Weston School District serves 2,550 students, primarily from households that earn some of the highest incomes in the country. According to the region’s assessor’s office, median property taxes paid per household are roughly $18,000. Weston spends $20,718 per pupil each year, almost 100 percent more per pupil than the national average of $10,591, placing the district in the 97th percentile in national spending. U.S. News ranks Weston High School as the fourth best high school in Connecticut.
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3) Riverdale School District, Ore.
- Median household income: $199,167
- Percent households earning $200,000+: 59.8 percent
- Percent households earning less than $10,000: 1.9 percent
- Expenditure per student: $16,807
- Percent local funding: 76 percent
The only school district outside Westchester County, N.Y., or Fairfield County, Conn., among the 10 wealthiest districts is Riverdale School District, where the median household earns almost $200,000 a year. With a median home value exceeding $1 million, the district is able to collect property taxes as needed to fund its educational initiatives. Though the district spends less per student than any of its East Coast counterparts, this has not limited educational success. Roughly 80 percent of 10th-grade students met or exceeded state standards for math and more than 90 percent met or exceeded standards for reading. In both cases, Riverdale High School students far exceeded state averages for the Oregon Assessment of Knowledge and Skills tests.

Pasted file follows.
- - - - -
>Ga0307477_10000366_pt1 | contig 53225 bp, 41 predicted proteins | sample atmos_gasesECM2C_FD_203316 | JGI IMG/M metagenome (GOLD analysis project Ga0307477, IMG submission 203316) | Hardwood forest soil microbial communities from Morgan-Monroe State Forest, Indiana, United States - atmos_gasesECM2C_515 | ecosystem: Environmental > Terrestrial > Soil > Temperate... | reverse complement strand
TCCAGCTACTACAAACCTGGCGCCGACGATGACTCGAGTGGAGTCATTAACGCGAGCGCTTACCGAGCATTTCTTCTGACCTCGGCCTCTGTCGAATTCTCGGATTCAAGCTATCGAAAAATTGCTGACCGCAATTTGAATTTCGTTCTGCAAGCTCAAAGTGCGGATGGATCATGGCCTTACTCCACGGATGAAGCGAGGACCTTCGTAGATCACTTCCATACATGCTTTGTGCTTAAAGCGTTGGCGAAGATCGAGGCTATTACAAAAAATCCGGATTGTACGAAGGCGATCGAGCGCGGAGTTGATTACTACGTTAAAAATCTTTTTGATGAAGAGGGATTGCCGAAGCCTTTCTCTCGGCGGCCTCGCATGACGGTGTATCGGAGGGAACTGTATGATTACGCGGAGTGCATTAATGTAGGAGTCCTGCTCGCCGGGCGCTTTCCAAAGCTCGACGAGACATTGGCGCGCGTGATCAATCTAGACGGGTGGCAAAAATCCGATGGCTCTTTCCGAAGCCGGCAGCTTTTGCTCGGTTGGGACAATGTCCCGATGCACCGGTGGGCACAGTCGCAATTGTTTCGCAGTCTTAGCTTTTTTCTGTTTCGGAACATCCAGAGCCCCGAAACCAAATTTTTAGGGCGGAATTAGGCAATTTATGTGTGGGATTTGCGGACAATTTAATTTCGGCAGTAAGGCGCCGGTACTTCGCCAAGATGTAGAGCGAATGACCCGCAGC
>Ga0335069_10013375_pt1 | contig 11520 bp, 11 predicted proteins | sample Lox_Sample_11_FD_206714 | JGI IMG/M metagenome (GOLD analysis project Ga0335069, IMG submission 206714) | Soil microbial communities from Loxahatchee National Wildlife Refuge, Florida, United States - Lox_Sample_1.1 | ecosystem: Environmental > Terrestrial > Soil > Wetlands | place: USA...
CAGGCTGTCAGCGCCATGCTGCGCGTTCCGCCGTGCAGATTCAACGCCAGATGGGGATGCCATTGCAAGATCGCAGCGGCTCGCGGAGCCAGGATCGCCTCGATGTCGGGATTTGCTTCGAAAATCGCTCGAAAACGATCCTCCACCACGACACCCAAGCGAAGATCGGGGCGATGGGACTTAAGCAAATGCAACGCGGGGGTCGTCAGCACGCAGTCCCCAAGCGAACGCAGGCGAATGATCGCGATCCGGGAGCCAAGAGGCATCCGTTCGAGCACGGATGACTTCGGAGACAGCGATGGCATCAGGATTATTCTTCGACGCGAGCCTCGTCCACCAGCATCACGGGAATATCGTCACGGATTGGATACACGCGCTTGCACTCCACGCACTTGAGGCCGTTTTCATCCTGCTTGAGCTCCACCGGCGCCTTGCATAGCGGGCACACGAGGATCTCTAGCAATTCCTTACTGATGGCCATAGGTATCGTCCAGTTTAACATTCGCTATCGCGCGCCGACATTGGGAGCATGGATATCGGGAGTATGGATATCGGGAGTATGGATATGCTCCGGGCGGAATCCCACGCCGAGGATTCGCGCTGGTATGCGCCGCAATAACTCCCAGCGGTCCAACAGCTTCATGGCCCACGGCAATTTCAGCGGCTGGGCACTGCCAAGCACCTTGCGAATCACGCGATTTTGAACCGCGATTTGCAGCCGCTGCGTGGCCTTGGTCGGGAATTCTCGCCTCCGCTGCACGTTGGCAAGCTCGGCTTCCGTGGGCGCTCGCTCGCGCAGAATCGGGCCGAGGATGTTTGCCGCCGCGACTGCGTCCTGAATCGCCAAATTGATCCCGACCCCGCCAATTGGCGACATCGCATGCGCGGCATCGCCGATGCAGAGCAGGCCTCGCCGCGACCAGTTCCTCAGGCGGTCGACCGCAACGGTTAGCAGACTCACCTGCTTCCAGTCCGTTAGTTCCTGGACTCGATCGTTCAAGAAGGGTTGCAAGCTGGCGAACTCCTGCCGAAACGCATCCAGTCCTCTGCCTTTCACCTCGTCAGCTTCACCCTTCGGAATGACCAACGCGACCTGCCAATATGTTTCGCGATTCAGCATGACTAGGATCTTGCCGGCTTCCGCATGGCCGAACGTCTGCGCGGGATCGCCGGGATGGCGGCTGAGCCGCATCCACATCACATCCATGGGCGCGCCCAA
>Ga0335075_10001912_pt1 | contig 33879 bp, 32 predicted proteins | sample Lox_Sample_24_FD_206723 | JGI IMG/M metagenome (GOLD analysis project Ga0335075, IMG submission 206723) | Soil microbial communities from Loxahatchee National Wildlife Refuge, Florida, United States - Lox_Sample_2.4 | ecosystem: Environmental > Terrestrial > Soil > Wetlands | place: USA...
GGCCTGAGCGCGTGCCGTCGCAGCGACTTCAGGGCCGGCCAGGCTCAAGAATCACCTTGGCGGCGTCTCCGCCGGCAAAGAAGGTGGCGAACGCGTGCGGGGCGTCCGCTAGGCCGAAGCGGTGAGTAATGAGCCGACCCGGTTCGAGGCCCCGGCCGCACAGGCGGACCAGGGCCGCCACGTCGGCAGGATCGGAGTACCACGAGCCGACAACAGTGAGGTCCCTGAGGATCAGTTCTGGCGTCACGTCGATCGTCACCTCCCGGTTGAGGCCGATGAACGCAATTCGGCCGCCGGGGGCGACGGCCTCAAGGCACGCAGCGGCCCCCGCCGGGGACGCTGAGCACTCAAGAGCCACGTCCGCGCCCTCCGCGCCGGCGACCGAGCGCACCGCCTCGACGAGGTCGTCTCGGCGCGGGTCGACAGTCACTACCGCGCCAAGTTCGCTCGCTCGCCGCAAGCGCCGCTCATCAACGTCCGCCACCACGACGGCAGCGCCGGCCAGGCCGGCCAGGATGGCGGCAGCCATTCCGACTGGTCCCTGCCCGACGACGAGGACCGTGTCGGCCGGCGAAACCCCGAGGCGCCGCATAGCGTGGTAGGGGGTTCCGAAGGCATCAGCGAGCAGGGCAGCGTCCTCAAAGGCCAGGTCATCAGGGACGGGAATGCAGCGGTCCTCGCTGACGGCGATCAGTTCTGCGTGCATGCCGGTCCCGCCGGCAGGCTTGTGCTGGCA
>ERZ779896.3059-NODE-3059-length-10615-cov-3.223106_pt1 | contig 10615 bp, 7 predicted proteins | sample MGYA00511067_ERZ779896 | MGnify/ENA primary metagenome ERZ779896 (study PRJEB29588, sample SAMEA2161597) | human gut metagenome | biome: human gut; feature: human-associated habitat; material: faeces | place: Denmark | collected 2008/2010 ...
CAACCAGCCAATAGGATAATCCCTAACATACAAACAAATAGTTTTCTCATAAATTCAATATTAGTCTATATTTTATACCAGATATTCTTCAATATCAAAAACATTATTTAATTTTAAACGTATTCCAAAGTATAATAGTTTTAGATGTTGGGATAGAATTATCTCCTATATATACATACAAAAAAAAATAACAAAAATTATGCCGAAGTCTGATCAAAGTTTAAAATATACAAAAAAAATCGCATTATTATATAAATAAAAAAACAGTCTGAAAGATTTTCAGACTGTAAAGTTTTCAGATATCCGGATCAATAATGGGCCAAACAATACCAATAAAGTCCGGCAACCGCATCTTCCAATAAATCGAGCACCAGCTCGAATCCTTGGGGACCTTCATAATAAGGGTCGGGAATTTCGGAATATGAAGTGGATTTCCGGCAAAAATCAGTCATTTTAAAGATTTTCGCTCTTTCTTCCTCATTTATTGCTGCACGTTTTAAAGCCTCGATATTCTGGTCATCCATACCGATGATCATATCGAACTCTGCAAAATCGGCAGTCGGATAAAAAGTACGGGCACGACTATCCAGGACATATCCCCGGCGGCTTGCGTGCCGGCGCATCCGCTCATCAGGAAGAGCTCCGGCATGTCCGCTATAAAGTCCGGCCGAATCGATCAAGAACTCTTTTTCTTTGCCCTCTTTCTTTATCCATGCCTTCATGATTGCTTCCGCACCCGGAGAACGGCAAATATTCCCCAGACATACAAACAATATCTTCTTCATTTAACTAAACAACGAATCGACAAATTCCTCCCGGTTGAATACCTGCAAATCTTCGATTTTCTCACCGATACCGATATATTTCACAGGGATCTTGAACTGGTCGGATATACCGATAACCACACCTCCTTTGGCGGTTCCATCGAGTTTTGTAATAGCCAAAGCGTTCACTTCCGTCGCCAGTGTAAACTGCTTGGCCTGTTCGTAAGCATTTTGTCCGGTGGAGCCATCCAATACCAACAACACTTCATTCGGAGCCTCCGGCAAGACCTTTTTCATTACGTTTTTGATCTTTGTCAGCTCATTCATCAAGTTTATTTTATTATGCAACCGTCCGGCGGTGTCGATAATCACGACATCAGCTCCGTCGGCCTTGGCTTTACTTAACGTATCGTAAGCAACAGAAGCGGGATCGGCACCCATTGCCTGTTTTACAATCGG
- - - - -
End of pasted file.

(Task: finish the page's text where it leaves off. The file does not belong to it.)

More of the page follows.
4) Chappaqua Central School District, N.Y.
- Median household income: $198,382
- Percent households earning $200,000+: 55.7 percent
- Percent households earning less than $10,000: 0.2 percent
- Expenditure per student: $24,705
- Percent local funding: 84 percent
The Chappaqua Central School District in Westchester, N.Y., is regularly listed as one of the best school districts in the country. Chappaqua’s only public high school, Horace Greeley, is currently ranked the 14th-best high school in New York State by U.S. News, based on state test proficiency and college readiness. The enormous $110 million budget — more than $24,705 per student — is 84 percent funded by Chappaqua residents’ taxes. The median home value in Chappaqua is $929,700 and the average property taxes are $23,500, according to the New Castle assessor’s office. More than 78 percent of adults in Chappaqua hold a bachelor’s degree, which is more than three times the national average.
5) Briarcliff Manor Union Free School District, N.Y.
- Median household income: $183,148
- Percent households earning $200,000+: 55.6 percent
- Percent households earning less than $10,000: 3.3 percent
- Expenditure per student: $27,938
- Percent local funding: 82 percent
In the Briarcliff Manor Union Free School District, 55.6 percent of households earn more than $200,000. The median income of the district’s residents is $183,148 — more than three times the 2010 national median of $51,914. From the large property taxes in the region as well as other forms of local funding, the district is able to generate enough revenue from residents to spend as much as $27,938 per student. Briarcliff High School students significantly outperformed statewide averages on New York State Assessment tests. For all 10 sections of the tests, almost 100 percent of Briarcliff students recorded passing grades.
Click here to read all of 24/7 Wall St.'s richest and poorest school districts
24/7 Wall St.'s Michael B. Sauter, Ashley C. Allen, Lisa A. Nelson and Alexander E.M. Hess contributed to this report.